The trailer and the IMDB plot summary are both slightly misleading – one gives the movie a narrator, an explicit theme of rebirth and the other gives it a human lead character and a story setup. The movie itself has none of these things, and requires none. The advertising was all for naught anyway – it was just me and one other guy on opening night at the plaza.

The trailer narration is useful – explains that the movie is illustrating the reincarnation theory of Pythagoras (a native of the area where the film was shot) which claims that each person has lived before as a mineral, a plant, an animal. The film is full of births and deaths – quiet, no dialogue or narration at all, but I found it beautiful and interesting, and meditative without being boring.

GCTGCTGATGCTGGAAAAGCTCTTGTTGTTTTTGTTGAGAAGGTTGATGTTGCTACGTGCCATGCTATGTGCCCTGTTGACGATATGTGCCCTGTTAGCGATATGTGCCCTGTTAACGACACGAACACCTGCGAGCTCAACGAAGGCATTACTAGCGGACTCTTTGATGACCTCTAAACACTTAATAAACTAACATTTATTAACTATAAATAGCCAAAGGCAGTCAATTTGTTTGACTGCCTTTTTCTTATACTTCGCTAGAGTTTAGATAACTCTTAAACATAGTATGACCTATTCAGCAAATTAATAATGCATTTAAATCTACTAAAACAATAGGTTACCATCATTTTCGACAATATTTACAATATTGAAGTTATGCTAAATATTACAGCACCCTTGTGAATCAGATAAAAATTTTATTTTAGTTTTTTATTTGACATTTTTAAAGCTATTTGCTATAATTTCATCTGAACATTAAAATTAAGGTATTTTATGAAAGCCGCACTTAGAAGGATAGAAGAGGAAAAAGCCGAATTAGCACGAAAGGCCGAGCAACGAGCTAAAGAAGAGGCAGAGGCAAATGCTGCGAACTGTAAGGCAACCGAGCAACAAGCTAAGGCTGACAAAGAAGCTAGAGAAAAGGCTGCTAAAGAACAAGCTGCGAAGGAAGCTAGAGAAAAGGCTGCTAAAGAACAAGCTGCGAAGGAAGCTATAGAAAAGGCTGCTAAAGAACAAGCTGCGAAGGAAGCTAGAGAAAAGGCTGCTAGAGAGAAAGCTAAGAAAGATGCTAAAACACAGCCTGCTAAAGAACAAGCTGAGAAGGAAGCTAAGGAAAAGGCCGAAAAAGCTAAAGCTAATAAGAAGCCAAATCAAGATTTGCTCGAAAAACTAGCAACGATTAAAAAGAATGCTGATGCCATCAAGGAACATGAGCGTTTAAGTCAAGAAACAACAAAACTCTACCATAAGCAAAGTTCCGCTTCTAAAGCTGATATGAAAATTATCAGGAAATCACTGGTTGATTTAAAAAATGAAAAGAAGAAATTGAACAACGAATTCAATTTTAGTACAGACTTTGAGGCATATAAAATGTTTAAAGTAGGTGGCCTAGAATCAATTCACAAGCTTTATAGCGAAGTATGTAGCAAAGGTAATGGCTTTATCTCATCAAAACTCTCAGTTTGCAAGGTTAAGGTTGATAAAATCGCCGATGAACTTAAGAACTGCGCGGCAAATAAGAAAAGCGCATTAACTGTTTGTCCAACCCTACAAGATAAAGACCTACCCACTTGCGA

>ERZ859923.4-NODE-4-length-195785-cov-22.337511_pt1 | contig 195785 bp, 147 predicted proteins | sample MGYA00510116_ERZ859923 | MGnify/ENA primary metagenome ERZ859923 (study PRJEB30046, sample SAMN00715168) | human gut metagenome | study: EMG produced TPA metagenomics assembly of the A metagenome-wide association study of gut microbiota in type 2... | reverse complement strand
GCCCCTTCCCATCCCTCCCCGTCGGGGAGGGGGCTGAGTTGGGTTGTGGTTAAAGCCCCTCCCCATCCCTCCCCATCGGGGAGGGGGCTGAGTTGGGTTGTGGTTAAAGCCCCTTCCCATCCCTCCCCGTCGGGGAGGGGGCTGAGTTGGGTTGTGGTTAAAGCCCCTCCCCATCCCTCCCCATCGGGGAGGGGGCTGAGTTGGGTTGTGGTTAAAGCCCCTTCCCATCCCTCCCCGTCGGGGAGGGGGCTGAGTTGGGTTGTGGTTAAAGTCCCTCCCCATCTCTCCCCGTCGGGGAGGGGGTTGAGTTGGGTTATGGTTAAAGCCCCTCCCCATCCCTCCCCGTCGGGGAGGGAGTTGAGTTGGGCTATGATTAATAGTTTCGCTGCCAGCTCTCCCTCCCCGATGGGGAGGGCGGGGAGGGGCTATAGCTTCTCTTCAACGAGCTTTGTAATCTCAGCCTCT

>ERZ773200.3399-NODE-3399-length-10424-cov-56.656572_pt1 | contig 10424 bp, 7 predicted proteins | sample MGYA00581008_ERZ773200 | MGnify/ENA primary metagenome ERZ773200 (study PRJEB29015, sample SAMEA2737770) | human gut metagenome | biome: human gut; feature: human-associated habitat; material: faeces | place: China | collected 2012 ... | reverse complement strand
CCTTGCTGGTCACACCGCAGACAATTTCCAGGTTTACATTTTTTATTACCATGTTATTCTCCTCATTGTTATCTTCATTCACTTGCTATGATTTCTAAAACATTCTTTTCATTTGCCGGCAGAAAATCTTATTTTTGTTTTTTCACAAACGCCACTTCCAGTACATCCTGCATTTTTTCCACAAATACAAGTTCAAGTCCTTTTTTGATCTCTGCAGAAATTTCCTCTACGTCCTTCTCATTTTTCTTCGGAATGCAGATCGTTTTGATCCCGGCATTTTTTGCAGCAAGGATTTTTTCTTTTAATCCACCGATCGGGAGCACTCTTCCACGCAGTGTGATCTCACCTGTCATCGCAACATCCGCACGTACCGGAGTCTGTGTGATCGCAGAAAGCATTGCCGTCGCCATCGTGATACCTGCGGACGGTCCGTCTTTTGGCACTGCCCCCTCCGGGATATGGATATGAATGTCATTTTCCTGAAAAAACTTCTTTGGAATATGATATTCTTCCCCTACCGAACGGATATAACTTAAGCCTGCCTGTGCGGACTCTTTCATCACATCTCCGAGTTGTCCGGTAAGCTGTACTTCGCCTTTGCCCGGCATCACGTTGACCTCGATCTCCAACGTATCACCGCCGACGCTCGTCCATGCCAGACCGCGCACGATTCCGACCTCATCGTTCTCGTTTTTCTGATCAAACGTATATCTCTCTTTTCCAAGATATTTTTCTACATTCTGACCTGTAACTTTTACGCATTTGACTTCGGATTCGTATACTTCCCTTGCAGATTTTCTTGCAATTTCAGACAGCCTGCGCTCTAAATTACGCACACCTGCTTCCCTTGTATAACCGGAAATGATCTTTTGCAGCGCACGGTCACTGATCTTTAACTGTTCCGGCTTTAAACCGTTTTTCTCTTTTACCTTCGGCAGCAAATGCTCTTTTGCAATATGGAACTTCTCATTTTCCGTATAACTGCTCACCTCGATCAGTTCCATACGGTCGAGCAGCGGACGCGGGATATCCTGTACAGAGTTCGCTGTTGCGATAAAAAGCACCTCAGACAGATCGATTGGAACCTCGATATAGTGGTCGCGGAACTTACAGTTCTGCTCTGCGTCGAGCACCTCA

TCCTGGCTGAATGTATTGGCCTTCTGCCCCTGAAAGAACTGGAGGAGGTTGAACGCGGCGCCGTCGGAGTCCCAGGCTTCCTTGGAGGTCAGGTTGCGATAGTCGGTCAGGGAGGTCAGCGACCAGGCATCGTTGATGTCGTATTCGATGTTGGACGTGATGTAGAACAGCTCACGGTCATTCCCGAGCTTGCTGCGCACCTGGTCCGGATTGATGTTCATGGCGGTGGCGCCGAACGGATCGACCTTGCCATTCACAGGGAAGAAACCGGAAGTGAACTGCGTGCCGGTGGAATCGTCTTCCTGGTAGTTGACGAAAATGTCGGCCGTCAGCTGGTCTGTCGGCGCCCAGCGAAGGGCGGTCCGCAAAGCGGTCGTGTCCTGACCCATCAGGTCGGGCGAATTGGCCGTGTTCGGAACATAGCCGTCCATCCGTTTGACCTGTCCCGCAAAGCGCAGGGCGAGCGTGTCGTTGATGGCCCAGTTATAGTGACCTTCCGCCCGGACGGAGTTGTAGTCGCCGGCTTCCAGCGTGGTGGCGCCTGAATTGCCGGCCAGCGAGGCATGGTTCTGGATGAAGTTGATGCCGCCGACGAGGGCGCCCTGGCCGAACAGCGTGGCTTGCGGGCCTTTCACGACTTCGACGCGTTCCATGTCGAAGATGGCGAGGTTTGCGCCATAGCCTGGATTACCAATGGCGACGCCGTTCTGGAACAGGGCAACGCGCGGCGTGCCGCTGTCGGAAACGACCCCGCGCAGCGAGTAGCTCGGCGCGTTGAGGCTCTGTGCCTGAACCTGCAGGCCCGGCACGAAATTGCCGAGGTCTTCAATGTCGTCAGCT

In order, as far as I remember it. Guy is on a steaming rock pile, slapping it with a shovel. A shepherd is taking his goats out to pasture, seems to have trouble walking home. That night he mixes some powder with water and drinks it before bed. Next day, collects snails in a pail, tries to fashion a lid so they won’t escape. Goes to church where he trades a bottle of milk to a woman for a packet of dust, which she has swept up from the floor. That day in the field he loses the packet, and is distressed about it when he gets home, goes to church but nobody answers. Next morning is the most impressive long-take I’ve seen all year. The camera is across the street from the man’s house, facing it, above the fenced-in pen where the goats are kept. A passion play is coming down the street, and some late-arriving centurions park across the street, propping their car tire with a rock. After the parade goes by, a boy lagging behind is threatened by the shepherd’s dog, distracts the dog by throwing rocks, dog grabs the one under the car, car rolls into the fence freeing all the goats. I can’t imagine wanting to coordinate a ten-minute shot with a cast of sixty townspeople in which the lead actors are a young child and a dog. Anyway, the shepherd is discovered dead, the goats rampaging through his house. A couple of new guys are taking care of the goats, but the movie doesn’t linger on them, takes the goats’ point of view for a while. We see a goat give birth (this is why Katy didn’t want to see the movie), the small goats play inside while the grown ones go to pasture, and finally when they’re old enough the small ones tag along – but one gets lost, presumably freezes to death under a tree. The tree is cut down, dragged into town and lifted up for some kind of festival, then taken down, chopped to bits and given to the coal man. He arranges the wood in a very orderly pile, covers it and sets alight, tamping it down from above to make coal. And that’s where we came in.